HMS Magpie British News The latest survey vessel to join the Royal Navy was commissioned into service at her homeport of Devonport Read More
  • F-35 Stealth Fighters Land in UK +

    F-35 British News The first four of Britain’s next generation F-35 Lightning supersonic fighter jets touched down in the United Kingdom Read More
  • Upgrade Planned for Russia’s Only Aircraft Carrier +

    Admiral Kuznetsov Russian News Russia’s only aircraft carrier, the Admiral Kuznetsov, will be refitted to prolong the warship’s operational life. Read More
  • HMS “Astute” in Cat-And-Mouse Pursuit by Russian Ships +

    HMS Astute British News Ahead of the American led missile strikes against suspected chemical weapon manufacturing plants in Syria in early April, Read More
  • 1
  • 2
  • 3

Ferry World

  • Tragedy in Tanzania +

    Nyerere A country well used to tragedy, saw another, on Lake Victoria in September. Read More
  • Trouble for "Loch Seaforth" +

    Loch Seaforth Ferry services between Ullapool and Stornoway were disrupted when Caledonian MacBrayne’s Loch Seaforth lost power just over an hour into Read More
  • Stena Adds Extra Freight Capacity to Liverpool Service +

    Stena Forerunner In response to growing market demand, Stena Line has upped freight capacity on the popular Belfast – Liverpool route. Read More
  • Honfleur Hull Sections Craned Into Place +

    Honfleur Brittany Ferries has celebrated the second milestone in the build of its next ship Honfleur with the keeling laying - the Read More
  • Trinidad and Tobago to Sell T&T Express +

    T&T Express Trinidad and Tobago Prime Minister Keith Rowley has announced that the Incat 91 wave piercing catamaran Incat 046, otherwise known Read More
  • 1
  • 2
  • 3

Sail Review/Coastal Comment

  • Sunderland to Esbjerg Race +

    Oosterschelde On the north east coast of England, it was Sunderland’s proud claim that more ships had been built here than Read More
  • Tall Ships at Liverpool +

    Belem At the end of May, a Tall Ships fleet met at Liverpool. Read More
  • New Bridge Challenges Melissa +

    Melissa The organisers of the charter barges working from Ipswich are worried by plans to build a road bridge across the Read More
  • German Schooners +

    Thor Heyerdahl Two German schooners based at Hamburg are regularly making voyages under sail with general cargoes across the Atlantic. Read More
  • RFA Pearleaf +

    RFA Pearleaf Thanks to Orkney Image Library for this view of the RFA Pearleaf. Read More
  • 1
  • 2
  • 3

From the Lookout

  • Less (K)Notts, More Speed! +

    Sir Keith Speed A recent addition to my book collection is Sea Change, a commentary on the battle for the Falkland Islands and Read More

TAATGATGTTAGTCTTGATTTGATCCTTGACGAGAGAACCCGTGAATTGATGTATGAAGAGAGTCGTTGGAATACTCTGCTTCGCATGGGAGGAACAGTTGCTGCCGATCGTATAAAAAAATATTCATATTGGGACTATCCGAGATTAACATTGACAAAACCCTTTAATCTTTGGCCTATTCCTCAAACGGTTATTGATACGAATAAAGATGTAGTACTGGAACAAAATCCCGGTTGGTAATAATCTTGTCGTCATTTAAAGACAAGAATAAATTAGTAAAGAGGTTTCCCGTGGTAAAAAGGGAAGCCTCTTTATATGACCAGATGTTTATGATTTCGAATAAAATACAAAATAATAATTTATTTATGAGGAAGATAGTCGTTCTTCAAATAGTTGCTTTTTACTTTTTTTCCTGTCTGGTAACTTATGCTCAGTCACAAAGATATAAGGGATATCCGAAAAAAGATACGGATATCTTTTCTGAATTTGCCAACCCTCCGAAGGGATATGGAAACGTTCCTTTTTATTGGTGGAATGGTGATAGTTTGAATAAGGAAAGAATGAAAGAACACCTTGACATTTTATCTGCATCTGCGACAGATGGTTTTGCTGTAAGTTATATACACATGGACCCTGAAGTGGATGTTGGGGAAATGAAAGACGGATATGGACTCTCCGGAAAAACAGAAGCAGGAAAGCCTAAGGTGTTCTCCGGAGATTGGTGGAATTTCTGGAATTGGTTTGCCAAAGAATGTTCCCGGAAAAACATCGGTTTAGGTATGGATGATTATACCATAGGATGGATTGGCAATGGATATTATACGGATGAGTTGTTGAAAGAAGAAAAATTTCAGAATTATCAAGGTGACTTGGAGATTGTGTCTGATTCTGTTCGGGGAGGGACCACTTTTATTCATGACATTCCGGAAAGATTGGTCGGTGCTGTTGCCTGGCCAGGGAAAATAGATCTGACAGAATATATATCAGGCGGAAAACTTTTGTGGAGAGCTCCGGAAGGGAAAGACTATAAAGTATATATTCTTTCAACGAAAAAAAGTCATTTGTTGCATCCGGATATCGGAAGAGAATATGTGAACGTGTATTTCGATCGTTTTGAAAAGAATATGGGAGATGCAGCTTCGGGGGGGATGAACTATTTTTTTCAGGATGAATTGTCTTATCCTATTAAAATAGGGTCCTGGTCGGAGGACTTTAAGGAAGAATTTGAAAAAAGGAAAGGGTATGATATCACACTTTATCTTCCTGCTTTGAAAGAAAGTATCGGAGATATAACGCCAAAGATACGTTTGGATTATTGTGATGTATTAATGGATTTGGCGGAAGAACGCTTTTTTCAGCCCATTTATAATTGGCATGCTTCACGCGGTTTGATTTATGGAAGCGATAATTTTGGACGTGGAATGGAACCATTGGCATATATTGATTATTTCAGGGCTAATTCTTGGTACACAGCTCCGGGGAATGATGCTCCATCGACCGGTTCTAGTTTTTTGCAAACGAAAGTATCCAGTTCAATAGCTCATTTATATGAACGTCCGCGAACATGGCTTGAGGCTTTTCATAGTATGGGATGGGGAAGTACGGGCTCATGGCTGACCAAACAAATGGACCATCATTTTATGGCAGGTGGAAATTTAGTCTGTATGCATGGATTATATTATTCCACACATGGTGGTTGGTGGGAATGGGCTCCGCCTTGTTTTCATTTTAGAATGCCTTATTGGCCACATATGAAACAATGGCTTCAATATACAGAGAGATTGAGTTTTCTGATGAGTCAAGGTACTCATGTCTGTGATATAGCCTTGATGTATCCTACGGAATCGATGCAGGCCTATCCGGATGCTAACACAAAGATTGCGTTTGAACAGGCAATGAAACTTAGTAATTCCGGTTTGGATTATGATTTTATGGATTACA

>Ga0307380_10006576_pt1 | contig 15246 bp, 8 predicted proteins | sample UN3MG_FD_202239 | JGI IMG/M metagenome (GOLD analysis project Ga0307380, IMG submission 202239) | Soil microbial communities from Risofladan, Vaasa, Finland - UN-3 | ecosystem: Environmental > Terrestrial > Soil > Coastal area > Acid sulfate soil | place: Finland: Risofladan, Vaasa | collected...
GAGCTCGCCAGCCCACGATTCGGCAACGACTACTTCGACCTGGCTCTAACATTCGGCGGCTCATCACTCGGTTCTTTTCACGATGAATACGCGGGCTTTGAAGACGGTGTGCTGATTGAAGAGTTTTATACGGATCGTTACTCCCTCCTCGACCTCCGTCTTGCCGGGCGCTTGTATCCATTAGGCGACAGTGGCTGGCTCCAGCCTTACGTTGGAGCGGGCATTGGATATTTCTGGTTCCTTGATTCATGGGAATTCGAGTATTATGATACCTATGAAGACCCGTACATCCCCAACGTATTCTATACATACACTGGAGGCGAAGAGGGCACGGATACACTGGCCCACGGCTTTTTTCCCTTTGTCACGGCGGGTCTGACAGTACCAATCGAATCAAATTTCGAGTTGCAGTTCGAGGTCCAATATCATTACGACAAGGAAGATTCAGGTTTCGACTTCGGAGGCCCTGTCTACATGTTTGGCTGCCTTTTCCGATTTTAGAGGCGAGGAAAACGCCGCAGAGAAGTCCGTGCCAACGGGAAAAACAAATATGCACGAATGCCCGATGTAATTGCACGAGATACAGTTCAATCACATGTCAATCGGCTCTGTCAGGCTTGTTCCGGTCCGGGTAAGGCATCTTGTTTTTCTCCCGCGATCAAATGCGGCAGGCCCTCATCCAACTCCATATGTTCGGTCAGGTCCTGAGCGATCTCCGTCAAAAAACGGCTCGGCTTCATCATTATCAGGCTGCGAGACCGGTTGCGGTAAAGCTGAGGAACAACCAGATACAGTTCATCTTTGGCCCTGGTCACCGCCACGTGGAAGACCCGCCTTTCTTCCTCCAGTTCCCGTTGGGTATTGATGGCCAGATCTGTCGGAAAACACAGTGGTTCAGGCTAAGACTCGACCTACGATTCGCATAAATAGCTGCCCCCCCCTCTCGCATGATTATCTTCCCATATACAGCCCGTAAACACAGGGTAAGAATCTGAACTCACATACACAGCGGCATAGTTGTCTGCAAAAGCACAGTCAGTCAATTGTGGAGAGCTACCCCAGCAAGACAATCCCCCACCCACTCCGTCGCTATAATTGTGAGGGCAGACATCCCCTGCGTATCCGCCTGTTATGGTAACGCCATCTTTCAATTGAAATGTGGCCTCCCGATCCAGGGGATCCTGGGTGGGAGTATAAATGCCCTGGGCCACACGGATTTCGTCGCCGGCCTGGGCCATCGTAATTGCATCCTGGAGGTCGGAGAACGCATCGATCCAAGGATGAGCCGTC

• UK P&I Club Launches Interactive Video Series +

    Lessons Learned Video I am always in favour of any steps taken to improve safety of life at sea and I feel that Read More
  • Seaking Electrical Delivers DFDS Upgrades +

    Dave Gillam I was interested to learn that Marine engineering specialist SeaKing has recently completed extensive upgrade work on three shortsea ferries Read More
  • Edinburgh Named Top Cruise Destination for 2018 +

    Balmoral In my ‘Message From the Bridge’ in August’s edition of Sea Breezes, I mentioned the burgeoning cruise market in the Read More
  • Naming Ceremony for Forth Tug and Pilot Boat +

    Forth Puma and Craigleith In my Message From The Bridge in the August edition of Sea Breezes I highlighted the Firth of Forth. Read More
  • 1
  • 2
  • 3

Cruise News/Superyacht News

  • Back to Back Transatlantic on the Queen Mary 2 +

    Queen Mary 2 In the past I have been fortunate in that I have been on a cruise to a number of the Read More
  • Turnkey Explorer Yacht +

    Explorer 67 An exciting opportunity for an owner looking to build one of the finest explorer yacht projects available has presented itself. Read More
  • Great Perseverance +

    Meira Behind the construction of every great yacht there is a story and in the building of Meira, it is one Read More
  • Keel Laid for Hapag-Lloyd’s First Expedition Cruise Ship +

    Hanseatic Inspiration A keel-laying ceremony was held on June 20 2017 for Hanseatic Nature, the first of two expedition cruise ships being Read More
  • Superyacht Season - Cannes +

    Numarine 26 XP Loved and hated in equal measure by those who exhibit at the Cannes Yachting Festival, as it is correctly known, Read More
  • 1
  • 2
  • 3

Ships, Ports and Places

Maltese Maritime Museum

A Visit to Ye Olde Naval Bakery

Malta’s “Maritime Museum” is housed in the former Naval Bakery on the quay of Valletta’s urban ward Birgu. Construction of Read More
Presidente Peron

"Eva Peron"

If someone in 1939 had decided to sit out the Second World War they might well have done so in Read More
  • 1
  • 2

Companies, Events and Other Features

Islamount

The Last Voyage of the Islamount

Submitted by T. D. DAVIES, Caernarvonshire - Reprinted from Sea Breezes June, 1936. Thomas David Davies, author of the 1936 Sea Read More
John W Brown

A Cruise in a Liberty Ship

Any debate about the single most important military invention during World War Two would probably become heated and unlikely to Read More
  • 1
  • 2